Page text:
Carney next argues the “automobile exception” (Carroll v. United States, 267 U.S. 132, 45 S.Ct. 280, 69 L.Ed. 543, has no application here for the Dodge mini-motor home is in fact his “home” entitled to the full protection of the Fourth Amendment and therefore the Clem “entry” was unlawful.

In United States v. Williams (9th cir.) 630 F.2d 1322, at page 1326, the United States Court of Appeals examined the “automobile exception” to determine its applicability where the vehicle search was, as here, of a motor home. The federal court recognized that a motor home often has tinted windows, curtains, and other features which serve to differentiate it from an ordinary automobile where the contents and occupants are more exposed, generally to the public view and the expectation of privacy is substantially different. It nevertheless upheld the search as resting on a factual question whether exigent circumstances existed before the search. It held substantial evidence supported the trial court's resolution of that issue in favor of exigency.

The Supreme Court of Arizona has approved the search of a mobile home upon the “automobile exception” rationale. (State v. Sardo, supra, 543 P.2d 1138, 1143; see also State v. Million (1976) 27 Ariz.App. 490, 556 P.2d 338, 341, discussing cases and holding similarly before Court of Appeals, on rehearing, dismissed case as moot.) The Tenth Circuit in United States v. Miller (10th cir.) 460 F.2d 582, also upheld the search of a motor home without addressing the issue of the greater expectation of privacy factor finding the factual setting involved and the mobility of the vehicle provided ample support for a finding of exigent circumstances.

In Miller six large bags of marijuana (512 lbs.) were seized in the motor home. (See also United States v. Minton (4th cir.) 488 F.2d 37, search of back of van truck (cert. den. Minton v. United States, 416 U.S. 936, 94 S.Ct. 1936, 40 L.Ed.2d 287); and United States v. Gonzalez-Rodriguez (9th cir.) 513 F.2d 928, evidence seized in camper on back of truck.)

The “automobile exception” to Fourth Amendment rights is not limited to that type of vehicle (Coolidge v. New Hampshire, 403 U.S. 443, 461, 462, 91 S.Ct. 2022, 2035-2036, 29 L.Ed.2d 564). Nor does the word “mobile home” make unoperative those profound considerations which led to the more flexible meaning to be given the term “reasonable” when applied to “automobile” searches. (Carroll v. United States, supra, 267 U.S. 132, 45 S.Ct. 280, 285, 69 L.Ed. 543; Arkansas v. Sanders, 442 U.S. 753, 99 S.Ct. 2586, 2591, 61 L.Ed.2d 235.) The fact that the mobile vehicle is also a motor home is but an additional factor possibly indicating a greater expectation of privacy, requiring additional facts beyond those authorizing search of a passenger vehicle under the “automobile exception” if the Fourth Amendment test of reasonableness is to be met. We conclude the mobility of the motor home, parked as it was on a public parking lot within three blocks of what might easily be described as the center of San Diego's downtown commercial center, coupled with the trial court's finding of exigent circumstances, authorized Clem's original entry and plain view observation. His act was reasonable in light of all of the circumstances. The reasonableness does not rest upon any technicality but on “factual and practical considerations of everyday life on which reasonable and prudent men, not legal technicians, act.” (Brinegar v. United States, 338 U.S. 160, 175, 69 S.Ct. 1302, 1310, 93 L.Ed. 1879.) The findings are supported by substantial evidence and we are bound to uphold them. (People v. Lawler, 9 Cal.3d 156, 160, 107 Cal.Rptr. 13, 507 P.2d 621; United States v. Williams, supra (9th cir.) 630 F.2d 1322, 1327; People v. Diaz, 101 Cal.App.3d 440, 445, 161 Cal.Rptr. 645.)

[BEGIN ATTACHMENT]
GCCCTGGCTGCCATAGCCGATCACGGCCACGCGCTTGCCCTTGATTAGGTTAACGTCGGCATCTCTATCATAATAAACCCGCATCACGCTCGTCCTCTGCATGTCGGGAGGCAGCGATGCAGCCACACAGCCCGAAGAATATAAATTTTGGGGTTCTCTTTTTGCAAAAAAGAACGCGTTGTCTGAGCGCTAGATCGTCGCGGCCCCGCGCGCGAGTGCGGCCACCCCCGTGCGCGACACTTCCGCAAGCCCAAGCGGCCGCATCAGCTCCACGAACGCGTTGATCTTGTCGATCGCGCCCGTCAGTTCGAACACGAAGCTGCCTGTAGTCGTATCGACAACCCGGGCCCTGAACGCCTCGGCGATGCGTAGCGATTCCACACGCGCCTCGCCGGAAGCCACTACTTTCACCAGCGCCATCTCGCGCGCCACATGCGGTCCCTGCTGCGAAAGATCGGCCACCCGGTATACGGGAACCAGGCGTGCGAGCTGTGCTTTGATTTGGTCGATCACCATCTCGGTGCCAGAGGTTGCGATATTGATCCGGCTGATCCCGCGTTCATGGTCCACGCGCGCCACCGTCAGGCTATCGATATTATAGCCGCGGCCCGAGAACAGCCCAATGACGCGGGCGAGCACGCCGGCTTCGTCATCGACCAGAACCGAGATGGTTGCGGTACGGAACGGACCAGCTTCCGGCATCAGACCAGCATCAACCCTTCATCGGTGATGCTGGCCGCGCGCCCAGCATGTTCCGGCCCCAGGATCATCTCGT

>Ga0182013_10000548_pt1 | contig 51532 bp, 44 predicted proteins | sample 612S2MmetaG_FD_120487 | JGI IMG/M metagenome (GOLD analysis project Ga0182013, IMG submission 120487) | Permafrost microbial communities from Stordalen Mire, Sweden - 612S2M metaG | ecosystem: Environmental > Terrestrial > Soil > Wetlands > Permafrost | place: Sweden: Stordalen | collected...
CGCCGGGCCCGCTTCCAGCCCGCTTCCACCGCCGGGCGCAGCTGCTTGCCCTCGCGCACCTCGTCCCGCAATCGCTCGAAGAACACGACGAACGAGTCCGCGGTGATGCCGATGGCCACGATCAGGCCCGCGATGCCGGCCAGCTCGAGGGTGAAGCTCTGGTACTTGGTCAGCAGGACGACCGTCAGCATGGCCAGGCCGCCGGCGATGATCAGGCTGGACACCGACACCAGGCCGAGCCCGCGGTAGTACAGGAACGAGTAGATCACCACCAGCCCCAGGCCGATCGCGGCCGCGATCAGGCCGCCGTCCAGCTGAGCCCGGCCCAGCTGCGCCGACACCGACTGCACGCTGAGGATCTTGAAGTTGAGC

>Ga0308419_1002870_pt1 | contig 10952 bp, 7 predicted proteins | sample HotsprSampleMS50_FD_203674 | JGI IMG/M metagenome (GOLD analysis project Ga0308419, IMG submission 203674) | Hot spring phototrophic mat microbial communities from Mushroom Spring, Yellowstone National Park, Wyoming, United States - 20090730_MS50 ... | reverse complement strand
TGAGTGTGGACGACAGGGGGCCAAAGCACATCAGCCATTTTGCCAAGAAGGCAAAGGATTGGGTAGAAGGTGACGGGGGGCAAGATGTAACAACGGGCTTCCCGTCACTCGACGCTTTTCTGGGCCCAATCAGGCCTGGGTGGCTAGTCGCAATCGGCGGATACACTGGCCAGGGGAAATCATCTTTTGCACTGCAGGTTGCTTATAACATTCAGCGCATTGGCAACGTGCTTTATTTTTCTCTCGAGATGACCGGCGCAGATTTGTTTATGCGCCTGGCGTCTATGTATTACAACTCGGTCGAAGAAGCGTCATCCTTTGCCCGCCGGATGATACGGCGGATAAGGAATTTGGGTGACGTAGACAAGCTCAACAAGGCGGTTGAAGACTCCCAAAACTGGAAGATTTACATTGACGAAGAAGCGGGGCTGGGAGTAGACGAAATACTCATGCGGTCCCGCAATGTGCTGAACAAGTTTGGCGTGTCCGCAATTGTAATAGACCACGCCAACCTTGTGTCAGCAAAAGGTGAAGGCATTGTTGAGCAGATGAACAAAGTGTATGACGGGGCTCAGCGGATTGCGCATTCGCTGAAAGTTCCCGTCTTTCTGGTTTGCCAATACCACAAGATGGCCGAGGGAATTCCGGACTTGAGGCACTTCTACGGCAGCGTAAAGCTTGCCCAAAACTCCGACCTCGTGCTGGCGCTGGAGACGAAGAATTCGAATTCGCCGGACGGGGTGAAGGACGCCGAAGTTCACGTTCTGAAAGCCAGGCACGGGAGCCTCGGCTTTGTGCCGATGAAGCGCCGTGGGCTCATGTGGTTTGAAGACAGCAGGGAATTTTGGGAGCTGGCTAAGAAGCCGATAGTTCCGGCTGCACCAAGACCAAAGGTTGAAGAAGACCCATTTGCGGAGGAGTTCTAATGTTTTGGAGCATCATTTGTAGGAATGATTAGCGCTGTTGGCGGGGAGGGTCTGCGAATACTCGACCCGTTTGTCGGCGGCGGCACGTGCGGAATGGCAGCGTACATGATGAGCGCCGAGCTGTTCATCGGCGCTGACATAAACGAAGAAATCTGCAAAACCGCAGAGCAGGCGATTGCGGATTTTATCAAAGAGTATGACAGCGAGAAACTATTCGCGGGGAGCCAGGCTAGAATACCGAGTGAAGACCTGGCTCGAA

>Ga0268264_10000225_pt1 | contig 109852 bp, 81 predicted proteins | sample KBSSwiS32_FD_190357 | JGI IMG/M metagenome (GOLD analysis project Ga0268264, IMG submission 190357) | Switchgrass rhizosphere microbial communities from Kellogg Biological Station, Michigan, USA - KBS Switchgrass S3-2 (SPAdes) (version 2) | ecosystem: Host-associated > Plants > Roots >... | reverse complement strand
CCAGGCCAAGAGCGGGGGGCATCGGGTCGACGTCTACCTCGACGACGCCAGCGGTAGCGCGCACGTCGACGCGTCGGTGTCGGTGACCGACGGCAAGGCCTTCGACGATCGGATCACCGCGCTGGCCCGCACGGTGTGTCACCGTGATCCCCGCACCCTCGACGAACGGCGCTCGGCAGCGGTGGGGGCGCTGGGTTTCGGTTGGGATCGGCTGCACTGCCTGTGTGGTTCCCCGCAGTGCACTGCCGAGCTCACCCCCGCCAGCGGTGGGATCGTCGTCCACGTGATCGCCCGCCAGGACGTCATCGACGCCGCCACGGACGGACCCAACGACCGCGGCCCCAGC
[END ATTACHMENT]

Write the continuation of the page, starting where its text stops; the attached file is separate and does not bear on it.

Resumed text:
The Search of Cupboard and Refrigerator

The vehicle here was also subjected to the later warrantless “inventory” search revealing the storage of additional marijuana. Vehicles vary in size and use. For example, a double-wide mobile home located in a mobile home park attached to water and sewer service obviously bears no resemblance to a mini-motor home or van located on the public street or in a public parking lot. The type of vehicle is significant. The cupboards and refrigerator searched are places where personal effects are placed for safekeeping and are obviously entitled to a greater expectation of privacy than the vehicle's general interior. They are, however, no different from the glove compartment or trunk of the automobile as built-in compartments in the vehicle for storing personal effects (see South Dakota v. Opperman, 428 U.S. 364, 96 S.Ct. 3092, 49 L.Ed.2d 1000). The compartments are thus quite different from more portable personal effects containers such as luggage. The courts of this state and of the federal government impose no higher level of exigency to permit a warrantless search of a trunk than is required to search other areas of the automobile (People v. Cook, 13 Cal.3d 663, 670, 119 Cal.Rptr. 500, 532 P.2d 148; People v. Dumas, 9 Cal.3d 871, 883-885, 109 Cal.Rptr. 304, 512 P.2d 1208; People v. Laursen, 8 Cal.3d 192, 201-202, 104 Cal.Rptr. 425, 501 P.2d 1145). Although a greater expectation of privacy normally is associated with the glove compartment or trunk than the more visible passenger compartment, no distinction is drawn in terms of exigency; the greater intrusion is justified rather upon a showing of probable cause relating to the specific compartment itself (see Wimberly v. Superior Court, supra, 16 Cal.3d 557, 567-568, 128 Cal.Rptr. 641, 547 P.2d 417).